- If you are in doubt, seek advice from someone in the industry, such as a reputable breeders association, vet or local pet shop.
Braidwood Vet Surgery advises buyers to speak to the breeder over the phone and ask questions:
- What date was the dog vaccinated?
- Is it microchipped?
- When was it last wormed?
- What is its location (as you will need to travel to pick it up)?
- What is the date of vet check (including a report from the vet about its health)?
Request a copy of the dog’s records. You can then phone the clinic that has been caring for the puppy to verify the breeder – think of it as checking a reference. Request lots of updates and pictures, and to visit prior to paying a deposit.
You can also check the breeder complies with current NSW legislation. It is now a requirement that all puppies are advertised with either their microchip number, breeders registration number or re-homing organisation number.
If the seller claims they are a registered breeder, check here.
Braidwood Vet Surgery also offers this advice when looking online for a puppy:
- Australian breeders should have websites with .com.au on the end.
- Check the spelling and grammar – simple mistakes such as ‘Australia cutest puppies’ are a dead giveaway of a scam.
- Copy some random text from the site into Google (no doubt you will find it on another site).
- Copy an image into images.google.com or right click on image, and select ‘search google for image’. Is it a one-of-a-kind image, or from another website. Are there similar images, but on other websites?
- Testimonials have very little value – very few people will write a review stating they paid the breeder extra dollars because they love their pup so much. Australians also use the date system “dd/mm/yy” not “mm/dd/yy”. Why not copy a testimonial into Google to see what other pages have the same words?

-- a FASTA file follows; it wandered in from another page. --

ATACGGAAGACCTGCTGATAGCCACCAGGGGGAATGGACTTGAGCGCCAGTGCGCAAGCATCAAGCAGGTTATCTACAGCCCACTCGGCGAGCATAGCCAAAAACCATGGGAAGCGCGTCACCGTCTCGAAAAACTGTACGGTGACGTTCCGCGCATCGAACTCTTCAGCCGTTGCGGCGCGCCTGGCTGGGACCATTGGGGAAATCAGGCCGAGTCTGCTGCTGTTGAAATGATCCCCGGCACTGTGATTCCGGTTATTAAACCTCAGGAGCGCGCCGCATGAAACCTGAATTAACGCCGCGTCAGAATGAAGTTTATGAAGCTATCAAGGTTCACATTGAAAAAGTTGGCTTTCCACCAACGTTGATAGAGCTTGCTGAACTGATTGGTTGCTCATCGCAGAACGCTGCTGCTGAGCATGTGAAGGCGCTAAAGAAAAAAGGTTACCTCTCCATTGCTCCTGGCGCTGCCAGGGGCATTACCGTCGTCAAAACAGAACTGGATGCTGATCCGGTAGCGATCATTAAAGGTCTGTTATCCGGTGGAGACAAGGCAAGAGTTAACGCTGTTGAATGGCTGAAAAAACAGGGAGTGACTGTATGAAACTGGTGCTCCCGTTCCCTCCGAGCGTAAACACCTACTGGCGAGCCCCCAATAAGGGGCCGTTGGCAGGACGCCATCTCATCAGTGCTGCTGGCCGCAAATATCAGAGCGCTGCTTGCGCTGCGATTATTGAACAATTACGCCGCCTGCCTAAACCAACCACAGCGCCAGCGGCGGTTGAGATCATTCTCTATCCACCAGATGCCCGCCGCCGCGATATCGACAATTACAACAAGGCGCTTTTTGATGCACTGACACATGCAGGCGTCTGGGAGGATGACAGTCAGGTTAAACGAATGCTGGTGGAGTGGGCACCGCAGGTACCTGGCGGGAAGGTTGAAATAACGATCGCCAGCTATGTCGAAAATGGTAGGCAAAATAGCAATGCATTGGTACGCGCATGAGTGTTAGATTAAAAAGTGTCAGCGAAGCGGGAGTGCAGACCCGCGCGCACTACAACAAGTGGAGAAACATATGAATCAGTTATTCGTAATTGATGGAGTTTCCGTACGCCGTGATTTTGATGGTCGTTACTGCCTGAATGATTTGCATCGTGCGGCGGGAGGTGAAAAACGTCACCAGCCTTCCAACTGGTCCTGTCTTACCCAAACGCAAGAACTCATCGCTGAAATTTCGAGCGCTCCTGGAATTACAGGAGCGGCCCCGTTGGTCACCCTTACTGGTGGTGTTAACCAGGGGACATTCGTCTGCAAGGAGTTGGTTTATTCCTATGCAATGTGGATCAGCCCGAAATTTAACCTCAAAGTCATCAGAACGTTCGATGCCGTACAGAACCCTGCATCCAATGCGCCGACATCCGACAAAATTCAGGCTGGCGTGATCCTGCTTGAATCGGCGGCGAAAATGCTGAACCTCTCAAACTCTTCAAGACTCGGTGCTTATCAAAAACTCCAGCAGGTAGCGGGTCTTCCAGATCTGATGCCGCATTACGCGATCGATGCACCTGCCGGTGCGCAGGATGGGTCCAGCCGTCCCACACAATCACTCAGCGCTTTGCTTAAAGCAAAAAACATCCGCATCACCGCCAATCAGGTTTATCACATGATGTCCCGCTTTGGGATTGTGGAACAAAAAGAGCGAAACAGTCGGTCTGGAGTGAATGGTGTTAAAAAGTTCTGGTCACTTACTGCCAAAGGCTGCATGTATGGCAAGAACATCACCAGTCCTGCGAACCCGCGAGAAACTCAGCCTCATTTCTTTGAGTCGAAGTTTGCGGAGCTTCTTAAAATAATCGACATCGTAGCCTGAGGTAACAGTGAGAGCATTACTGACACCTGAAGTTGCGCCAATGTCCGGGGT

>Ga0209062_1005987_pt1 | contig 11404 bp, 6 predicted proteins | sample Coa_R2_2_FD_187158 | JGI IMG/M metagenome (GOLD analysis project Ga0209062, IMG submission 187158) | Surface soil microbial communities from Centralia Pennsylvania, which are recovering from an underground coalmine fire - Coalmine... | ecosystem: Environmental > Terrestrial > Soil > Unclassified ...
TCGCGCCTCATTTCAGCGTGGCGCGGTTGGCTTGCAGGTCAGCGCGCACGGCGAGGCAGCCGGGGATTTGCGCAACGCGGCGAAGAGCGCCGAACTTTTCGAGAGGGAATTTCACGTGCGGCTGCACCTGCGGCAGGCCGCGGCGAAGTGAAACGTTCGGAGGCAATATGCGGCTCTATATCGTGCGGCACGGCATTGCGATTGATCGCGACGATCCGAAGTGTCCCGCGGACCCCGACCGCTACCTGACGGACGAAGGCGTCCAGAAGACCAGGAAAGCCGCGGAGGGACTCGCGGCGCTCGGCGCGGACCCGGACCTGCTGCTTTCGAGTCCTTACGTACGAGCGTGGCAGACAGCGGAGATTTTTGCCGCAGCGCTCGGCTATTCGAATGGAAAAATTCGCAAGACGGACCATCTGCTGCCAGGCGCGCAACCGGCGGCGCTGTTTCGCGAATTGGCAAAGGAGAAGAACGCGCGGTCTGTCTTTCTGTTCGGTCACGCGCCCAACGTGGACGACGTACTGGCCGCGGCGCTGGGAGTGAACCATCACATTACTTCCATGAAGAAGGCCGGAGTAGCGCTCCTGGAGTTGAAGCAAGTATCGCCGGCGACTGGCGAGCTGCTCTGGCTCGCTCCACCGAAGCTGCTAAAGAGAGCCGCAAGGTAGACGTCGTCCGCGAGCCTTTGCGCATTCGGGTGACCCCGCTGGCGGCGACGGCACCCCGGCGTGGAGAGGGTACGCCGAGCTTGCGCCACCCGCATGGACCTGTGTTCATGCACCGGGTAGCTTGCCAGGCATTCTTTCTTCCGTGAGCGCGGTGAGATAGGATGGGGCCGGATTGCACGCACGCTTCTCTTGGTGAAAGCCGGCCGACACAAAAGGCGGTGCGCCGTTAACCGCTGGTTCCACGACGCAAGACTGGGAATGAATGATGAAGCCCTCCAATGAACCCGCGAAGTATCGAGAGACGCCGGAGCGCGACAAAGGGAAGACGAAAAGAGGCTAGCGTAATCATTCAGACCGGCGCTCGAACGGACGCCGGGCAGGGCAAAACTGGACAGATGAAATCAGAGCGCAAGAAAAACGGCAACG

- Contact methods – a reputable breeder will give a location, phone number, possibly even a Facebook page. A reputable breeder will want to ask you questions to ensure you are going to provide a suitable home for a puppy.
- Check the website a few times – are there any changes or updates to the available puppies? Most puppies get sold very quickly so are the same ones always available?
- The site should list the date of birth, age or a date when the puppy is ready for a new home (which should be at eight weeks of age)
- Puppy photos – are all the photos similar with the same background? If a litter has, say, five puppies, why are five puppies not pictured at the same time with the same surroundings?
- If it’s too good to be true, it is! That includes price – is it within a reasonable range?
As for Sandra’s missing money, she reported it to Crime Stoppers and rang her bank but does not expect to get it back.
Anyone who has come across this scam should report it to the ACCC’s Scamwatch.
Scams Awareness Week runs from 17–21 August as part of a national campaign by the Scams Awareness Network.